Clean air pioneers provide city with food for thought

In a secret bunker, a group of scientists may be on the brink of climate change alchemy!

A group of scientists working in a secret underground lab in Liverpool have devised a novel way to improve the city’s air quality – and cut the footprint of food production.

Thanks to pioneering techniques in aquaponics the group have been able to form a social enterprise that will create food without anyone getting their hands dirty!

Farm Urban was founded by Dr Paul Myers and Dr Jens Thomas in 2014 with one simple aim: to change the world.  This social enterprise puts sustainability and the climate crisis at the heart of what they do.

They have been using soil free techniques such as hydro and aquaponics to produce the freshest food possible in an environmentally friendly way.  Their latest mission – Greens for Good – aims to get fresh greens into every classroom in the city and educate children where food comes from. 

Liverpool City Council has been busy working with this partner to help clear the air. 

Making a small change to help reduce air pollution can make a big difference, and it’s these small steps that this Liverpool business has been focusing on.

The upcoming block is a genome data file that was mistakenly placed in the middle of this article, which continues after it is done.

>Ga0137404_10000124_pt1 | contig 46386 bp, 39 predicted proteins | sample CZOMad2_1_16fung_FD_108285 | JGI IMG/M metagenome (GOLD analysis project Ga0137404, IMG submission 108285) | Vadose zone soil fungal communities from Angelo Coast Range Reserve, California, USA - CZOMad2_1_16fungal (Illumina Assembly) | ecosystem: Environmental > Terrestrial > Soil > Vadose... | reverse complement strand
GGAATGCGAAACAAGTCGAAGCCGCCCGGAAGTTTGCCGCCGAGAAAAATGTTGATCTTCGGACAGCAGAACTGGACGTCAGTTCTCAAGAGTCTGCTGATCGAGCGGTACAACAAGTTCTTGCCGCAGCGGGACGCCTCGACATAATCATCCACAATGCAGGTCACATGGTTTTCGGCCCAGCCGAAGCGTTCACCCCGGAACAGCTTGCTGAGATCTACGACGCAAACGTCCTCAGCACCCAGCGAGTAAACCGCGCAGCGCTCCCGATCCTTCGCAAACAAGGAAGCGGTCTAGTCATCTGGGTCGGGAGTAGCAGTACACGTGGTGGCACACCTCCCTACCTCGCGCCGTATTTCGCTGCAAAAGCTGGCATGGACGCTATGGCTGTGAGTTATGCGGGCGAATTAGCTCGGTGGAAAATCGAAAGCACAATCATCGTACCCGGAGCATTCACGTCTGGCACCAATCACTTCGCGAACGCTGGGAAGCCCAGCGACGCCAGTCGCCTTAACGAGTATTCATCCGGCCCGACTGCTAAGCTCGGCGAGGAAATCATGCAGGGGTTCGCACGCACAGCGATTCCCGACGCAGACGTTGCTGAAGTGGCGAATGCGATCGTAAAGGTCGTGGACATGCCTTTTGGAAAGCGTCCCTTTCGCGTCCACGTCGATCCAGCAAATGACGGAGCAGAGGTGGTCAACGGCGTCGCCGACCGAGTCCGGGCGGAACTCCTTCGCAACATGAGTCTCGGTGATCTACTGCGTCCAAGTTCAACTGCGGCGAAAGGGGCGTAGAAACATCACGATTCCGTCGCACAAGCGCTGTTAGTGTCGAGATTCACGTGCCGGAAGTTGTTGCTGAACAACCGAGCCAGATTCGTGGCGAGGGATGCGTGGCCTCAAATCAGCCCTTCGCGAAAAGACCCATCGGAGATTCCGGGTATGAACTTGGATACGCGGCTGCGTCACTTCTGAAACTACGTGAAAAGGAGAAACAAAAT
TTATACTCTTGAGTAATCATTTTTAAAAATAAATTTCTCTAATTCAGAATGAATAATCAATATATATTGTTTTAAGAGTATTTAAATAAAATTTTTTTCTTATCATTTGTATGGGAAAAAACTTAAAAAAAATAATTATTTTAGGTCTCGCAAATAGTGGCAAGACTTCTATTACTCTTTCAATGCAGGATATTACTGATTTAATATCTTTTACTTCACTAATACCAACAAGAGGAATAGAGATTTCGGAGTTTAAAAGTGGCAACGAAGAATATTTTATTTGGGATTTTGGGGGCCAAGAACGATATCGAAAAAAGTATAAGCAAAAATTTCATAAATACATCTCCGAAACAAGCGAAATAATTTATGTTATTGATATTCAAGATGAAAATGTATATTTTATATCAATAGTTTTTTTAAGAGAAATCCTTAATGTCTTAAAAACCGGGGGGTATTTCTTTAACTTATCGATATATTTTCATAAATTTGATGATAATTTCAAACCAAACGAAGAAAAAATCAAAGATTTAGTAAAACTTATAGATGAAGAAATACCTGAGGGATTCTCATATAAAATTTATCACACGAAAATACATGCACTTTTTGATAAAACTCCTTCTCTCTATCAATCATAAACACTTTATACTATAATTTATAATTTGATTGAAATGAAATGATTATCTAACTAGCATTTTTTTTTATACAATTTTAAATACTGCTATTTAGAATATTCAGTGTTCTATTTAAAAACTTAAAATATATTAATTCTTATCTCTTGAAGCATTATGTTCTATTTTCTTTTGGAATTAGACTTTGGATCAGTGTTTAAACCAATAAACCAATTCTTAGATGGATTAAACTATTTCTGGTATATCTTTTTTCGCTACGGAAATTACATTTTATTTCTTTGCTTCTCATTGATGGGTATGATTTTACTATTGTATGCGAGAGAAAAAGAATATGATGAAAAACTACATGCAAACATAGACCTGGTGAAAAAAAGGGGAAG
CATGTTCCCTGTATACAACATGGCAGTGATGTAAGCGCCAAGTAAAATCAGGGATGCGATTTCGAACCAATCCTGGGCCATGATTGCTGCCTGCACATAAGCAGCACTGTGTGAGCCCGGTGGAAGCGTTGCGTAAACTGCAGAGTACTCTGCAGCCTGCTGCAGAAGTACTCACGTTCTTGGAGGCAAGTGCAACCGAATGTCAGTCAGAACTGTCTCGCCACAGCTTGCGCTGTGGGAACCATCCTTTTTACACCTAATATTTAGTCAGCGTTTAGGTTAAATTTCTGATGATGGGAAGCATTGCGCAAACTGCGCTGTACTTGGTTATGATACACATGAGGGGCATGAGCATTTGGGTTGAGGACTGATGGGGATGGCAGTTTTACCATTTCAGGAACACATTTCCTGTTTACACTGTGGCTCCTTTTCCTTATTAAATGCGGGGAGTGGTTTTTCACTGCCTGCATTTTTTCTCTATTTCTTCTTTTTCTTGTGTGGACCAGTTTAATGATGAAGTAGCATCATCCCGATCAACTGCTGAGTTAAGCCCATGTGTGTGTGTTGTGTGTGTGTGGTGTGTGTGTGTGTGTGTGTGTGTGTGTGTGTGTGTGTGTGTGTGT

Co-founder Dr Jens Thomas saysSoil-free vertical farming allows us to grow in places where it would be impossible to do so otherwise, freeing up land for more sustainable soil-based growing, or even to be returned to nature to help soak up some of the CO2 we’ve released into the atmosphere.”

In their underground lab at the Life Sciences UTC building Paul and Jens come up with their unique ways of growing food in a way that is good for the person and good for the planet.   Their focus is on food steps not miles and the produce they are going to be supplying will be delivered in a one or two mile radius using bikes or electric cars where a bike isn’t possible.  Therefore working towards cleaner air for those who work and live in Liverpool to breathe in. 

Co-founder Dr Paul Myers says “We are in a climate crisis, obesity is rising off the scale and we are really starting to understand the impact and the fall out of these current agricultural practices in terms of how they are affecting individual’s health and destroying the planet.  This food we are going to be supplying by bicycle where possible so the carbon footprint of this food is significantly lower than food that has been shipped in from all over the world really.”

There are many small ways in which we can all do our bit to improve air quality in the city. 

To find out how go to: 

Liverpool Waterfront